This external review process provides on opportunity for frank feedback on such questions as: Are we proposing to use our resources as effectively as possible? Is the scale of our funding appropriate to the problem?

If a problem requires more resources than we have ourselves or are able to coordinate with peers, we move on. 

  • Strategy is built on a set of assumptions about how the world works--and about how our investment will help change occur. It is worth reexamining these premises early in a strategy's life cycle, because the ability to make midcourse corrections ultimately saves valuable time and resources.

One lesson that we have learned is to tailor the analysis to the need at hand. Testing important but narrow assumptions of a strategy need not involve large-scale evaluations. We are currently experimenting with smaller-scale analyses that provide insight when it is most needed, not months after the fact.

We want to further refine our techniques for testing key assumptions, even in advance of cluster reviews or other formal evaluations. 

  • Never assume that the world will continue to work in the future much as it works today. Foundations send their programs out into a social environment over which they have little or no control. The review underscored the point that, to achieve success, it is critical to adapt to changing circumstances and even to anticipate them, when possible.

    Accordingly, for our strategies to be successful, we must routinely scan the horizon for critical shifts in the policy landscape and be nimble enough to respond in a timely fashion. For that reason, program staff will continue to seek feedback from the field on the continued viability of particular strategies. We must always be mindful that changes in the world may thwart a well-designed strategy, necessitating appropriate midcourse strategy adjustments.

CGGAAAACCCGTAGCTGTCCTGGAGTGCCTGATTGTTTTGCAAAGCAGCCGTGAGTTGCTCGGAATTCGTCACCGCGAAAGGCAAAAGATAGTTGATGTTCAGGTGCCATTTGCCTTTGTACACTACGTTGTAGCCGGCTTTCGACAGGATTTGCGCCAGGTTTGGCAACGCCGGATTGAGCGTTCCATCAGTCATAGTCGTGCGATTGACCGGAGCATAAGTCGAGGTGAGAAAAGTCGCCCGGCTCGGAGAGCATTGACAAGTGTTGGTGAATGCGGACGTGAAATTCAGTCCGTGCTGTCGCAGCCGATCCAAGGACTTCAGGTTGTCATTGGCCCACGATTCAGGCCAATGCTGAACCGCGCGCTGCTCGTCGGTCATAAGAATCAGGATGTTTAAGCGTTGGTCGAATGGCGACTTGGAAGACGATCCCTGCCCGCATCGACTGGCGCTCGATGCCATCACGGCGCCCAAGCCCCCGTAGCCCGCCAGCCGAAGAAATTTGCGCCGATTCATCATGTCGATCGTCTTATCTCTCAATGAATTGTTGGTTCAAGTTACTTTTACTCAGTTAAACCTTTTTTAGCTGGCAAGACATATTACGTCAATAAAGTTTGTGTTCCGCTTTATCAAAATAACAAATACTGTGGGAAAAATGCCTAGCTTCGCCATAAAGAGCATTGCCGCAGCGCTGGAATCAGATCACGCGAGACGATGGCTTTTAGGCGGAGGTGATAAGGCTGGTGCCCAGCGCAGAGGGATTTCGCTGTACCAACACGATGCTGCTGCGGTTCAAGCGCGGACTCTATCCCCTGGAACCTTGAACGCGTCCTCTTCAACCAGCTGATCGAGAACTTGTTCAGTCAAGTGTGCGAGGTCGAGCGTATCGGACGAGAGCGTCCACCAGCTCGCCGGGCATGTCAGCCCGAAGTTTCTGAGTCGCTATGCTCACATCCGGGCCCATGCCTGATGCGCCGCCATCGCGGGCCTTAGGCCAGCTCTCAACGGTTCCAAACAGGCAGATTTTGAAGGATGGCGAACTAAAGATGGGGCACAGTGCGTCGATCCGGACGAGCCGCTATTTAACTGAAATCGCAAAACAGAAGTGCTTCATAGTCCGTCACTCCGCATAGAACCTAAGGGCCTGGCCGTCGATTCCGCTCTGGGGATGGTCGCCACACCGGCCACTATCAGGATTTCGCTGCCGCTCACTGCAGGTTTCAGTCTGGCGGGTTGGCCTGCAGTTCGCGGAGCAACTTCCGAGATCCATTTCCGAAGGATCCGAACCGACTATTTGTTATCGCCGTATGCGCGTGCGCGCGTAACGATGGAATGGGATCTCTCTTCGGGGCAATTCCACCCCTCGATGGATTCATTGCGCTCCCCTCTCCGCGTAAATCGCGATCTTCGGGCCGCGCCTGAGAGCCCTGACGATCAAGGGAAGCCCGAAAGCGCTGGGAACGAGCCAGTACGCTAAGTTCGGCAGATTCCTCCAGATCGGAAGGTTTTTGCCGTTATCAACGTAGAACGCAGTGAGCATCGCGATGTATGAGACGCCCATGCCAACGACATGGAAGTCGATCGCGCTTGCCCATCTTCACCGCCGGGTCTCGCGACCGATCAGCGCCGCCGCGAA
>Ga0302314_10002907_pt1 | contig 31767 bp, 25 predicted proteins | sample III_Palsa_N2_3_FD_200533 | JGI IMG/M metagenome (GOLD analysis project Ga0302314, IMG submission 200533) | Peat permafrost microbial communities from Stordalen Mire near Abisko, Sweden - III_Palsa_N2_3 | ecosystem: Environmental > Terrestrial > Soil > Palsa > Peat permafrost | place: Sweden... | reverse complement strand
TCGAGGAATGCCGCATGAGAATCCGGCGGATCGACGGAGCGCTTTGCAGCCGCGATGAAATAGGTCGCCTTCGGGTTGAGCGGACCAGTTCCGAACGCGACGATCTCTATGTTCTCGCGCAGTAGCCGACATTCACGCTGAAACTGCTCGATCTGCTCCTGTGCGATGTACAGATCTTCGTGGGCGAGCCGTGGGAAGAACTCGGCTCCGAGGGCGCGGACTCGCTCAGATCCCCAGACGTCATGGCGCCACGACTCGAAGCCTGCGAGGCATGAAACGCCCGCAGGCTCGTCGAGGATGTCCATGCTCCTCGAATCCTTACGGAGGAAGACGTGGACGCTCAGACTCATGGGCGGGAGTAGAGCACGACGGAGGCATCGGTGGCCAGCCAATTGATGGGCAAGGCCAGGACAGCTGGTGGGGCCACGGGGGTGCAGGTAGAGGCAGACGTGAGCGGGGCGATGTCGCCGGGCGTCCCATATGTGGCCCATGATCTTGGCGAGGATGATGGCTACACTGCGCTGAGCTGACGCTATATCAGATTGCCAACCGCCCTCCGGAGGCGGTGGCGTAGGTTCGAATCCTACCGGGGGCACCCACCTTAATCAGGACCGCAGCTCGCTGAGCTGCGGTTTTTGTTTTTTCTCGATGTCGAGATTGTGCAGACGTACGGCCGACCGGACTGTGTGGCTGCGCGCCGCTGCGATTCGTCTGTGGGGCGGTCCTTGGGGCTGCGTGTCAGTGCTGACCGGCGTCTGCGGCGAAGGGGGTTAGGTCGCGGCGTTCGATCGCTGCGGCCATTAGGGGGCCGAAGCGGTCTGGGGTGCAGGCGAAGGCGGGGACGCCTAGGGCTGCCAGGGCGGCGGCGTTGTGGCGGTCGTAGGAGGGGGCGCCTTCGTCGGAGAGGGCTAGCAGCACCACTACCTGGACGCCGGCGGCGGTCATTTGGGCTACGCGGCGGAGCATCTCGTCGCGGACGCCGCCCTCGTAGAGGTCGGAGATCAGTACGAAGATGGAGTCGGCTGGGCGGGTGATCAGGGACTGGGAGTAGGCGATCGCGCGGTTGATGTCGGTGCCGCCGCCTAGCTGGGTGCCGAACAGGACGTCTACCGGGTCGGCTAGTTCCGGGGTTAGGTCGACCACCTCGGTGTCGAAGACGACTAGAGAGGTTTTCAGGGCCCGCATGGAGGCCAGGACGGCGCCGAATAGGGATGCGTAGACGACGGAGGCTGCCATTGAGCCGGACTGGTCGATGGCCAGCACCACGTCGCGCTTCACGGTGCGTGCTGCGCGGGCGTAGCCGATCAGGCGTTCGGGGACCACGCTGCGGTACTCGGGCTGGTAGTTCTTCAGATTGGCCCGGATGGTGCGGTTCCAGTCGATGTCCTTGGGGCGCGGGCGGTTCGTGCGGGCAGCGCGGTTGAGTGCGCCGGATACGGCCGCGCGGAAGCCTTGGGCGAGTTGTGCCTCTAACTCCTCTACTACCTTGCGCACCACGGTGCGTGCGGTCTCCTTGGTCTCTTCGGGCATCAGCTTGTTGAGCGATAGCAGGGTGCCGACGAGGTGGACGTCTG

• Keep your eyes on the prize. On particularly resistant issues, it is easy to mistake a means for an end, especially over time. Our grantmaking tends to focus on near-term progress: If we see that the lack of information or the absence of policy is holding back progress on an issue, our approach is to fill that void with objective, fact-based information or policy analysis in order to advance public debate. But we do not consider ourselves successful simply because a public debate helps make policymakers or the public aware of an issue. Until our work contributes to meaningful solutions to the problem--for instance, campaign finance reform--we do not consider the strategy a success.

Overall, this exercise of examining past cluster reviews demonstrated the value of “evaluating our evaluations.” It taught us ways to refine the cluster review process, so that we may sharpen our analyses of returns on investment, more clearly identify cross-programmatic lessons and more broadly extend internal dissemination of the key findings.

Page Snow was chief officer for institutional planning when this article was written. Les Baxter is chief officer, evaluation at the Trusts. To understand the cluster review in the context of the Trusts' total planning and evaluation work, see Returning Results: Planning and Evaluation at The Pew Charitable Trusts.